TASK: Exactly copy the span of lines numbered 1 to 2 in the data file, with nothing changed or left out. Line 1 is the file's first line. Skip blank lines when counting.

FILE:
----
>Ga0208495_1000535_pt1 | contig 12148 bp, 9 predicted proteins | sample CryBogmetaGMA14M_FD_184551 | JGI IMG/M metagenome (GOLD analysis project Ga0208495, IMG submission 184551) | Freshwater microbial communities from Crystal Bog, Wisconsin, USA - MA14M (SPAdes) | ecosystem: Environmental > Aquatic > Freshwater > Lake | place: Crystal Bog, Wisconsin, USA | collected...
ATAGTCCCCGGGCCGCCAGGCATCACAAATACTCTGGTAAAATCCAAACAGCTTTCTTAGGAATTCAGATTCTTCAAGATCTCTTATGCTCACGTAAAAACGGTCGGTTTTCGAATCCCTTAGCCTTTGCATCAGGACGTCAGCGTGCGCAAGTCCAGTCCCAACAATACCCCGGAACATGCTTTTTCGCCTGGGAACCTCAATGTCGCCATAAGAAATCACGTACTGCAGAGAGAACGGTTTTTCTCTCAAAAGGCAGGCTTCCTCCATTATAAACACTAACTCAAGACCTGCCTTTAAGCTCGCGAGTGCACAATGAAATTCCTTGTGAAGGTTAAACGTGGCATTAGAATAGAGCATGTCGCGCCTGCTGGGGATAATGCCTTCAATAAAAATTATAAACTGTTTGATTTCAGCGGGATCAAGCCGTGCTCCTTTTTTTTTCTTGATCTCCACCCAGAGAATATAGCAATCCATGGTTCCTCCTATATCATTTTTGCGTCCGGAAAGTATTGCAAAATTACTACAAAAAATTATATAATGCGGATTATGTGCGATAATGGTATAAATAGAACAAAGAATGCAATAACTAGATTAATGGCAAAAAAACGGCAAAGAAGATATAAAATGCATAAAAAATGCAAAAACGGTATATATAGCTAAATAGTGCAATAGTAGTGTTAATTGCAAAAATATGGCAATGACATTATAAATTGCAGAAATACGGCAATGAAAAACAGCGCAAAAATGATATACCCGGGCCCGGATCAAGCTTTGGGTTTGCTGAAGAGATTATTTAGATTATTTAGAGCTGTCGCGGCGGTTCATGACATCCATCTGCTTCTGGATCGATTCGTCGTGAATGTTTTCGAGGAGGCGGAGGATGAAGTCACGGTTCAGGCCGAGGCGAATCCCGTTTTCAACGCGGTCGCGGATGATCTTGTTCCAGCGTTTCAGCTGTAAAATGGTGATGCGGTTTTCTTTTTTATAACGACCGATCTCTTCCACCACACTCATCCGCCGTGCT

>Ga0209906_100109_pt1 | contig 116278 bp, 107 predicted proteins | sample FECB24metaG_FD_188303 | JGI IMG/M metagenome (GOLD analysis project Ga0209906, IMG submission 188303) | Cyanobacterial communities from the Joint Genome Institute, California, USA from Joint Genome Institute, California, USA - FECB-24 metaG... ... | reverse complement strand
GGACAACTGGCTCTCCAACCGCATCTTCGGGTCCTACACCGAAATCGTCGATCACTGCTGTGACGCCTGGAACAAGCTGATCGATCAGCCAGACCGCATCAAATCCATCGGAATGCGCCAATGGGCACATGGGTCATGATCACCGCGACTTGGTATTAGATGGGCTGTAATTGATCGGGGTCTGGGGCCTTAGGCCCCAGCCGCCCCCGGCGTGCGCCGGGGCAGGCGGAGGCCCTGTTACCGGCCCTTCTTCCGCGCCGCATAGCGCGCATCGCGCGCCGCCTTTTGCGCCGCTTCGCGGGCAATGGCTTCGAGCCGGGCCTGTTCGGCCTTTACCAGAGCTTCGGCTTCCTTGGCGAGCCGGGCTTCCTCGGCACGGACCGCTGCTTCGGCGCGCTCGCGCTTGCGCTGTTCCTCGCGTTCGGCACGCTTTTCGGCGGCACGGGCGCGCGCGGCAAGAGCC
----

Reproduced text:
>Ga0208495_1000535_pt1 | contig 12148 bp, 9 predicted proteins | sample CryBogmetaGMA14M_FD_184551 | JGI IMG/M metagenome (GOLD analysis project Ga0208495, IMG submission 184551) | Freshwater microbial communities from Crystal Bog, Wisconsin, USA - MA14M (SPAdes) | ecosystem: Environmental > Aquatic > Freshwater > Lake | place: Crystal Bog, Wisconsin, USA | collected...
ATAGTCCCCGGGCCGCCAGGCATCACAAATACTCTGGTAAAATCCAAACAGCTTTCTTAGGAATTCAGATTCTTCAAGATCTCTTATGCTCACGTAAAAACGGTCGGTTTTCGAATCCCTTAGCCTTTGCATCAGGACGTCAGCGTGCGCAAGTCCAGTCCCAACAATACCCCGGAACATGCTTTTTCGCCTGGGAACCTCAATGTCGCCATAAGAAATCACGTACTGCAGAGAGAACGGTTTTTCTCTCAAAAGGCAGGCTTCCTCCATTATAAACACTAACTCAAGACCTGCCTTTAAGCTCGCGAGTGCACAATGAAATTCCTTGTGAAGGTTAAACGTGGCATTAGAATAGAGCATGTCGCGCCTGCTGGGGATAATGCCTTCAATAAAAATTATAAACTGTTTGATTTCAGCGGGATCAAGCCGTGCTCCTTTTTTTTTCTTGATCTCCACCCAGAGAATATAGCAATCCATGGTTCCTCCTATATCATTTTTGCGTCCGGAAAGTATTGCAAAATTACTACAAAAAATTATATAATGCGGATTATGTGCGATAATGGTATAAATAGAACAAAGAATGCAATAACTAGATTAATGGCAAAAAAACGGCAAAGAAGATATAAAATGCATAAAAAATGCAAAAACGGTATATATAGCTAAATAGTGCAATAGTAGTGTTAATTGCAAAAATATGGCAATGACATTATAAATTGCAGAAATACGGCAATGAAAAACAGCGCAAAAATGATATACCCGGGCCCGGATCAAGCTTTGGGTTTGCTGAAGAGATTATTTAGATTATTTAGAGCTGTCGCGGCGGTTCATGACATCCATCTGCTTCTGGATCGATTCGTCGTGAATGTTTTCGAGGAGGCGGAGGATGAAGTCACGGTTCAGGCCGAGGCGAATCCCGTTTTCAACGCGGTCGCGGATGATCTTGTTCCAGCGTTTCAGCTGTAAAATGGTGATGCGGTTTTCTTTTTTATAACGACCGATCTCTTCCACCACACTCATCCGCCGTGCT